I am an assistant professor of Culture and Politics in the School of Foreign Service at Georgetown University. My research studies how technology and media create infrastructures that reinforce, challenge and transform the nation state and a global public. I use theories and methods from science and technology studies, media theory, geography, political theory and art practice. My scholarly research and essays have been published in Interventions, Catalyst, Humanity and qui parle.
Unmanning: How Humans, Machines and Media Perform Drone Warfare (Rutgers University Press, 2020), my first monograph, examines failed experiments by the United States military to unman aircraft in the twentieth century. I look at how networked parts of the drone are entangled with gender, race and nation. Unmanning is a disavowal of politics as technology that serves and obfuscates American power.
My second book, Drone Publics, examines the international networks that promote drone innovation in Africa. I ask how the militaristic origins of drone aircraft are refashioned through commercial projects, humanitarianism and development. This research theorizes the concept of drone publics, interrogating the tensions between the collective good implied by these projects and the rubrics of protection, targeting and exploitation that persist in non-military drones.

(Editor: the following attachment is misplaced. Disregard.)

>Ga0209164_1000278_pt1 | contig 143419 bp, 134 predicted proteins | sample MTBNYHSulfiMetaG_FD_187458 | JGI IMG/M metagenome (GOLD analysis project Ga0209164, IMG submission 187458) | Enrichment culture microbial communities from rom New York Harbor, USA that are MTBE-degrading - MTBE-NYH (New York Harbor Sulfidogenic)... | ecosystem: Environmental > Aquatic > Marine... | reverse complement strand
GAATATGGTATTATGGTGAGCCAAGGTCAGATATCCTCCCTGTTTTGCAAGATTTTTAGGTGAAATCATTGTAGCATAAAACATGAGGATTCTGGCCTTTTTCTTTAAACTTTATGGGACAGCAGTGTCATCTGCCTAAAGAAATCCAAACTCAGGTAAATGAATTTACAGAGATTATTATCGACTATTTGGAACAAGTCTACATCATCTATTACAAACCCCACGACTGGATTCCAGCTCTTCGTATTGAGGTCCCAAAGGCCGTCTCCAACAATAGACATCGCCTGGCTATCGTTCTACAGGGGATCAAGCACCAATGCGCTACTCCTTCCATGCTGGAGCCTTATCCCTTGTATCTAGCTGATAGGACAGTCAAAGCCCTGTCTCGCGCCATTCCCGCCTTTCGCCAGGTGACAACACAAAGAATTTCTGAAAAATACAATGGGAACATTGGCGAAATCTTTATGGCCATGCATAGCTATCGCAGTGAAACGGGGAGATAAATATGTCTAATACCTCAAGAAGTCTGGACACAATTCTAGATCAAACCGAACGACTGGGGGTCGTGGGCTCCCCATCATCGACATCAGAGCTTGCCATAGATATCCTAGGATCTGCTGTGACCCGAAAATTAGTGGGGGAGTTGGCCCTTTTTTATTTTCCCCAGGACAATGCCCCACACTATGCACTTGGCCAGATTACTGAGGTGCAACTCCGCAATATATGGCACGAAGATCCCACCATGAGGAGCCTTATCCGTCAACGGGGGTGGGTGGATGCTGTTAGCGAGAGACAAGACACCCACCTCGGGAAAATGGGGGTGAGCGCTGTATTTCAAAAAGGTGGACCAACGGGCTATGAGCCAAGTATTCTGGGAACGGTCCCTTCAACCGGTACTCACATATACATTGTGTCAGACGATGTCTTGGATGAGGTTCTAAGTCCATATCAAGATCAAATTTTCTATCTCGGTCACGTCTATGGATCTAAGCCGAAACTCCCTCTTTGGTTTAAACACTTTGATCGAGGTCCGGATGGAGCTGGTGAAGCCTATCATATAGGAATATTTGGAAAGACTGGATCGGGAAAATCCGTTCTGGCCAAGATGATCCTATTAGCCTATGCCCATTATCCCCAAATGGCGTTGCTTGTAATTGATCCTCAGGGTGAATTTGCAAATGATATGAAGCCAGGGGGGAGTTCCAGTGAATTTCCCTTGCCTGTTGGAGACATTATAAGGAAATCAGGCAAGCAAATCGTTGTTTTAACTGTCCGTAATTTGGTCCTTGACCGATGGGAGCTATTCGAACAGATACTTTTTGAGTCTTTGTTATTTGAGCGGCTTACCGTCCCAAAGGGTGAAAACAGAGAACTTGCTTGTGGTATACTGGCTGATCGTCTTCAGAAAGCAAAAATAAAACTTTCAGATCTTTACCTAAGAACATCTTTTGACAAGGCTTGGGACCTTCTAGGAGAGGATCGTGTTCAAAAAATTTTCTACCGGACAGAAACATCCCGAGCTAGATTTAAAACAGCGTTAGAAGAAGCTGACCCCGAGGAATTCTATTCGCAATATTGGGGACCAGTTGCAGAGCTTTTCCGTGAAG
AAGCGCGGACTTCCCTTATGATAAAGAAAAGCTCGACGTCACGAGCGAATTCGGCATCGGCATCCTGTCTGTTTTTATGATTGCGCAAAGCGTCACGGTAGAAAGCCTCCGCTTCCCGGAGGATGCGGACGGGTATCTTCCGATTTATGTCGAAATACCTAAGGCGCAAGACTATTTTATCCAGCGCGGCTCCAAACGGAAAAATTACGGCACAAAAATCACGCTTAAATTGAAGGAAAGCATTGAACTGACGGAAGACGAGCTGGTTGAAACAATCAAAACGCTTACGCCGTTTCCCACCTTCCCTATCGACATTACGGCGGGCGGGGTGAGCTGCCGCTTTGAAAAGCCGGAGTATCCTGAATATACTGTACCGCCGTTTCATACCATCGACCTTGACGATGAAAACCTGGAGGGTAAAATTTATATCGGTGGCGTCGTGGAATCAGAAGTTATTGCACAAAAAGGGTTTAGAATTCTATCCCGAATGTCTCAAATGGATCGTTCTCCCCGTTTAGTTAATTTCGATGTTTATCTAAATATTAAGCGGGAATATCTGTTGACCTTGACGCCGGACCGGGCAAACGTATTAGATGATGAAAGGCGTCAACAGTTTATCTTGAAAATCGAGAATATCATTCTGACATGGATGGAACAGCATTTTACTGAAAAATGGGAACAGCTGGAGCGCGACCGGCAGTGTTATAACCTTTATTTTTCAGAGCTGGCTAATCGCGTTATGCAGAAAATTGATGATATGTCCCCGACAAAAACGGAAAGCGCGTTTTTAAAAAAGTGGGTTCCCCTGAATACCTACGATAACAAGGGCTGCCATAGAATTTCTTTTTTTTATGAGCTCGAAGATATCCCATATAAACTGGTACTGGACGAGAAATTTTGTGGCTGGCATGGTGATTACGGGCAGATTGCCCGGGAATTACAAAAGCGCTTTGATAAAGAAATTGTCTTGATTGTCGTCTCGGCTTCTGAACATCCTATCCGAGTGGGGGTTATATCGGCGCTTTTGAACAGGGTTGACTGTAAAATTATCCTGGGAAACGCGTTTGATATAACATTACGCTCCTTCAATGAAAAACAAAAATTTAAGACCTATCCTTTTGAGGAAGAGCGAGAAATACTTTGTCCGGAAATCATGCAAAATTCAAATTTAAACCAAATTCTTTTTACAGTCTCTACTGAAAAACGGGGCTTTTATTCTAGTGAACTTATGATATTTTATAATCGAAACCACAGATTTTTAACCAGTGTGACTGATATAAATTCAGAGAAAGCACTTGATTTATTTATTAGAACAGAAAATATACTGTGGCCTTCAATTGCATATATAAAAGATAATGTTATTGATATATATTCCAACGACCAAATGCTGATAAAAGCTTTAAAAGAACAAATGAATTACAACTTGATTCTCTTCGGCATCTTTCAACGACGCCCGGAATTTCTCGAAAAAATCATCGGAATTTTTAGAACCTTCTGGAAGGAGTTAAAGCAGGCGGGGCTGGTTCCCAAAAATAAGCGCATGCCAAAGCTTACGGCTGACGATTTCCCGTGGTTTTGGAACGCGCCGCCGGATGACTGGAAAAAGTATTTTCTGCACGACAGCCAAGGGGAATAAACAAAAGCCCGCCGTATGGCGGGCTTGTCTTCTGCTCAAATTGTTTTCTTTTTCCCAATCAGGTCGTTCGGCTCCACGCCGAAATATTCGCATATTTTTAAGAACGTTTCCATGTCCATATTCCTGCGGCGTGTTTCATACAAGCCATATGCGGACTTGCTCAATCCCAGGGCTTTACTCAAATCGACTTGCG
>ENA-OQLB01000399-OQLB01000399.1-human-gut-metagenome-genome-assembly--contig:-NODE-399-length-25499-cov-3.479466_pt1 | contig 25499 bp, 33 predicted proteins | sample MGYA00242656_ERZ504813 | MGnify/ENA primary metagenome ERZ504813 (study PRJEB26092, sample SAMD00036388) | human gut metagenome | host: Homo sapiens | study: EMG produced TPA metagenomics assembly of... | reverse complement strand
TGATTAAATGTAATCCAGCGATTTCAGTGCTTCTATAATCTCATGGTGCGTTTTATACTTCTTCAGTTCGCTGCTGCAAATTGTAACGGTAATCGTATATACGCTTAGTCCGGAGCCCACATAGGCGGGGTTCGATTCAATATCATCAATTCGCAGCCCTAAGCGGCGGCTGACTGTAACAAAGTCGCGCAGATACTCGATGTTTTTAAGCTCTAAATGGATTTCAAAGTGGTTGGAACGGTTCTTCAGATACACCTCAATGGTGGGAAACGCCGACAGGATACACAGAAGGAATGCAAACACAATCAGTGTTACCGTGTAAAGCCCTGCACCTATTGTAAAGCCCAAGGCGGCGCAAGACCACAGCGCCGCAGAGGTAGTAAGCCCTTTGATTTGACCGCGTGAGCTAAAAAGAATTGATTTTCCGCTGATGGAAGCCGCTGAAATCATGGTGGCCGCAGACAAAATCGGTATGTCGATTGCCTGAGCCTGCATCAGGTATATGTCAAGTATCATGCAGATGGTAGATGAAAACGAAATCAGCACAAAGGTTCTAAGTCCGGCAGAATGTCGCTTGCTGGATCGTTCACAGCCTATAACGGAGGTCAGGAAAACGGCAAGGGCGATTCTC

I am also working on a co-authored book (with Hillary Mushkin) on arts, politics and technology called Drone Archive. The project utilizes drawings and feminist art practice to engage with the histories of power and control exemplified by drone aircraft.